Millon's reagent is used for detecting amino acid tyrosine.
In this technique, the mercurous and mercuric nitrate (components of the reagent) reacts with hydroxybenzene radicals to form a compound that is red in color. Tyrosine contains the phenolic group, which forms the red coloration in the presence of Millon's reagent. The compound formed through this reaction is called mercuric fumarate.
Milton's method procedure:
If the solution turns reddish in color after boiling, then tyrosine is present in the solution.
The Sakaguchi reaction test involves the use of the Sakaguchi reagent. This reagent is composed of 1-naphthol and sodium hypobromite and forms a reddish compound when mixed with the sample containing a Arginine.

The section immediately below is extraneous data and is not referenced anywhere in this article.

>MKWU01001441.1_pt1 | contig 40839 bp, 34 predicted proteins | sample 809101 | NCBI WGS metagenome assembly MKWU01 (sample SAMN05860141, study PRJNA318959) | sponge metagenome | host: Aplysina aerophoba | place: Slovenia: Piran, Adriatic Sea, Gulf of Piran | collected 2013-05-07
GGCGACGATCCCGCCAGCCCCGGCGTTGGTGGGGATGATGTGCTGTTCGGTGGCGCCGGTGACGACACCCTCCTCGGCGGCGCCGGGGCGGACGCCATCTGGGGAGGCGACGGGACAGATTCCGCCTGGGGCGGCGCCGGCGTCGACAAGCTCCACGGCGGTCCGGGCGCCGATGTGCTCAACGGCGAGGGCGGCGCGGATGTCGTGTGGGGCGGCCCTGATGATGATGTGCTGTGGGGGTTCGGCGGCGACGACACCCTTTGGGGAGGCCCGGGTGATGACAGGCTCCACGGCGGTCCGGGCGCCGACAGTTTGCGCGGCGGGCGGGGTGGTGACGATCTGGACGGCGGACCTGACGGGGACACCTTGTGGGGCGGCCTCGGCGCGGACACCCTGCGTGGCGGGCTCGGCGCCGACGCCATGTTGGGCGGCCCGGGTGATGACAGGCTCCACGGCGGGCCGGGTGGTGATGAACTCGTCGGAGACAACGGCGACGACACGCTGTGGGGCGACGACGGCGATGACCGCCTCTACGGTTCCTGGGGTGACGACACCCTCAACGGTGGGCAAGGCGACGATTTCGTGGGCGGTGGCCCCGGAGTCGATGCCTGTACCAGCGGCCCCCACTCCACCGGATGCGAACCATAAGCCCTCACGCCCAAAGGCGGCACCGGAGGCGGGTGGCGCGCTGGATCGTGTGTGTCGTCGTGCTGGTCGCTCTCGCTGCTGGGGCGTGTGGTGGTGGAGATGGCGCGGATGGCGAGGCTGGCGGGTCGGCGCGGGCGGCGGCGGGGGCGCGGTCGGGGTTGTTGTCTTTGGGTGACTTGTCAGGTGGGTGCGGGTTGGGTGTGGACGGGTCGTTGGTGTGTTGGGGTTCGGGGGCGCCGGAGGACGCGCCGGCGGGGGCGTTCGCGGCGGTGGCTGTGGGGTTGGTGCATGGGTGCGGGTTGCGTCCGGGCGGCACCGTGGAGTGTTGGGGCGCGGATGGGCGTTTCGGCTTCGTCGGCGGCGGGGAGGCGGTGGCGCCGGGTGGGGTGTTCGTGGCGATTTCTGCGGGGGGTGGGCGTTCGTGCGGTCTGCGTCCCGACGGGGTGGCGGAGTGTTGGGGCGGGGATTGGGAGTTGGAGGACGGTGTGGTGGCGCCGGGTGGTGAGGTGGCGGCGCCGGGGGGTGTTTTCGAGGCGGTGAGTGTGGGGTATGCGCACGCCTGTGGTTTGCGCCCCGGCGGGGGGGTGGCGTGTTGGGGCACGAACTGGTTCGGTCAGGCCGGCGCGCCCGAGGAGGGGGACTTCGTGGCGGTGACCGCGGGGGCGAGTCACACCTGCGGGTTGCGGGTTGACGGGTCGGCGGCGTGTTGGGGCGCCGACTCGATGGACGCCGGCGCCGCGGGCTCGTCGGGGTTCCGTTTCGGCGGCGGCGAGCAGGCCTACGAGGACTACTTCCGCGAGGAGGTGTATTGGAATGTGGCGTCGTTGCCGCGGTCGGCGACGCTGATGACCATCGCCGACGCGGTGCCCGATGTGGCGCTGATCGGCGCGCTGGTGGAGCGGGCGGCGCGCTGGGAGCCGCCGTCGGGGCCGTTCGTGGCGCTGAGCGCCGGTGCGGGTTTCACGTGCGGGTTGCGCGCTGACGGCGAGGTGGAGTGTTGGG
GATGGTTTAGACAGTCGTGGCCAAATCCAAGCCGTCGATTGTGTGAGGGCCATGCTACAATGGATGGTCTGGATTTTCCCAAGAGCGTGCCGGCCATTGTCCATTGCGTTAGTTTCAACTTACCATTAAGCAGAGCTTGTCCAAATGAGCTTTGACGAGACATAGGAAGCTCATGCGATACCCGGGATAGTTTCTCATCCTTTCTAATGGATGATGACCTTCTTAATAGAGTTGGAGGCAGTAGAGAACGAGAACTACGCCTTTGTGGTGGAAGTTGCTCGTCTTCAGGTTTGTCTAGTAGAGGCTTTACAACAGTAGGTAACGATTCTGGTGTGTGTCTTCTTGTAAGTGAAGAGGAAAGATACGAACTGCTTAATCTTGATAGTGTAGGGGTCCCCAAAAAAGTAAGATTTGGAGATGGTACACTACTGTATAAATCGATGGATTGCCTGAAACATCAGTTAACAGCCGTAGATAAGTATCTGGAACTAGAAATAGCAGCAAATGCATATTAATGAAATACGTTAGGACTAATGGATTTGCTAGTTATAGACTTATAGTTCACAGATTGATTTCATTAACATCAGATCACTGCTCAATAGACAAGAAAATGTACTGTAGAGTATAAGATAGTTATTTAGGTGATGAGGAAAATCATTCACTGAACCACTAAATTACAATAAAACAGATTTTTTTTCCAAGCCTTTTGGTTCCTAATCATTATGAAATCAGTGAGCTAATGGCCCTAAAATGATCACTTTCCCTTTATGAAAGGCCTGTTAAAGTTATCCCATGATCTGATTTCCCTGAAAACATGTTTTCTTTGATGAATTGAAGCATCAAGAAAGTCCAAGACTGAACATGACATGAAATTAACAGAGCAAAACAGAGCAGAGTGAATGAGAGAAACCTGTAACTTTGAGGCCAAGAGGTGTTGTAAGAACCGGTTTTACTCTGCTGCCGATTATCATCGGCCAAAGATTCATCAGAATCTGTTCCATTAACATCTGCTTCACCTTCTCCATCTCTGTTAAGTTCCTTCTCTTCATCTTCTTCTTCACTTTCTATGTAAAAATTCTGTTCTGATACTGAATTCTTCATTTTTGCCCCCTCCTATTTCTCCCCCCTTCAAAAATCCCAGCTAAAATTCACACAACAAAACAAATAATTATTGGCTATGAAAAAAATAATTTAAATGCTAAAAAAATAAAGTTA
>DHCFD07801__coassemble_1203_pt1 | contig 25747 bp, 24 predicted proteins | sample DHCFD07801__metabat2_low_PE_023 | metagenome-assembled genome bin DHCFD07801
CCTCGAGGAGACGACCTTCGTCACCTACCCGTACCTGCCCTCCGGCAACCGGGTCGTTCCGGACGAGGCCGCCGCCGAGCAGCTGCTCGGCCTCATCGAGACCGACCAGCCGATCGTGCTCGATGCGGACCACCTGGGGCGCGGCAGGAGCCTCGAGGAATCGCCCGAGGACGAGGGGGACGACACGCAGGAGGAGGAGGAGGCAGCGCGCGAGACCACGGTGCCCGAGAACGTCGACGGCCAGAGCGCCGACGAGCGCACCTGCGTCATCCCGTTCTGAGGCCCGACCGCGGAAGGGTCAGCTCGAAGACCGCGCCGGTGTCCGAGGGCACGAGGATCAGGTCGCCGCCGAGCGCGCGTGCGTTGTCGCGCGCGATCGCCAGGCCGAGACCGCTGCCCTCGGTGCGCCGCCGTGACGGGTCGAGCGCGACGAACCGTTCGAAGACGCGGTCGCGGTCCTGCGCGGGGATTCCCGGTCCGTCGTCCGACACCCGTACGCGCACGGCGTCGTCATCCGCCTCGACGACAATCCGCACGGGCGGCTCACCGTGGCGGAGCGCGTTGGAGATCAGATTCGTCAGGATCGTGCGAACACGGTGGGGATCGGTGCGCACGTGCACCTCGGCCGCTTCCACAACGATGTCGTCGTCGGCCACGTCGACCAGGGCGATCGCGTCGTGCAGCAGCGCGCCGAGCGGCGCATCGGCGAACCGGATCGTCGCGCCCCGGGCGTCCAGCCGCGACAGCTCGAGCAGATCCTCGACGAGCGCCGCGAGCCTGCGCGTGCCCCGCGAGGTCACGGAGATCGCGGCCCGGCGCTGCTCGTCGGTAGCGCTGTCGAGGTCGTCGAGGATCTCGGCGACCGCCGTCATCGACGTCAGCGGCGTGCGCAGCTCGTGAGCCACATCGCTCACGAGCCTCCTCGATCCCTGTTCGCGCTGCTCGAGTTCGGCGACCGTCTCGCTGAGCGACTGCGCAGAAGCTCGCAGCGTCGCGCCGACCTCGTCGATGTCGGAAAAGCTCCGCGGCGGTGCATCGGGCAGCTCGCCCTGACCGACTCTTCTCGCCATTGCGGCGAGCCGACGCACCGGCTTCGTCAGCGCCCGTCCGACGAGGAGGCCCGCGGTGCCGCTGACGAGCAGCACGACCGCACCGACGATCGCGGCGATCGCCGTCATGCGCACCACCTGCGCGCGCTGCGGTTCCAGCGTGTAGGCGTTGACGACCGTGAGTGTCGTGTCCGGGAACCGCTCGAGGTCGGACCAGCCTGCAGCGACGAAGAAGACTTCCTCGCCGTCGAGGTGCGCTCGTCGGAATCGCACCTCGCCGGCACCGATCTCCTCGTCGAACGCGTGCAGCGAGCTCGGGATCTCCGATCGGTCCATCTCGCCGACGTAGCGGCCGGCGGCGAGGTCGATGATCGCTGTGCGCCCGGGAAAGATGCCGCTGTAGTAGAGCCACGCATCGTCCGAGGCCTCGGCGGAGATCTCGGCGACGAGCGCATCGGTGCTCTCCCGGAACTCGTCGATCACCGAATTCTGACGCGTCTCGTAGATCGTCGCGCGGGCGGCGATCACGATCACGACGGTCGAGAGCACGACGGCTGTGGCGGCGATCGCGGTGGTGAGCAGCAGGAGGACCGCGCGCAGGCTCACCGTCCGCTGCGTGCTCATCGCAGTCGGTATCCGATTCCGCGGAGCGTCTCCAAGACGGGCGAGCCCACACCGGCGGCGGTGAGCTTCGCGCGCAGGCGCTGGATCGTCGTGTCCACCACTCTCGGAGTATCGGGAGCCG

The test is positive for any amino acid that contains the guanidine group in Arginine. Therefore, the Guanidine group in an amino acid will react with the α-Naphthol and alkaline hypobromite in the reagent to give of a red-colored complex indicating the presence of such amino-acids.
Sakaguchi's test procedure:
Although it has been shown to be less effective, Tetrazotized benzidine is used in histochemistry to detect non-collagen proteins. The procedure involves the coupling of Tetrazotized benzidine with beta naphthol or Hyaluronic acid.
The method, commonly referred to as Tetrazotized benzidine helps in the detection of such non-collagen proteins as
tyrosine, histidine as well as tryptophan.
This is a relatively new technique that is used for demonstrating DNA in tissue sections. It is a sensitive means of detecting aldehydes, which makes it the ideal method for detecting the presence of DNA. Here, the section is treated with dilute hydrochloric acid in order to remove the bases.
The sugar part that remains reacts as an aldehyde ultimately forming a visible color.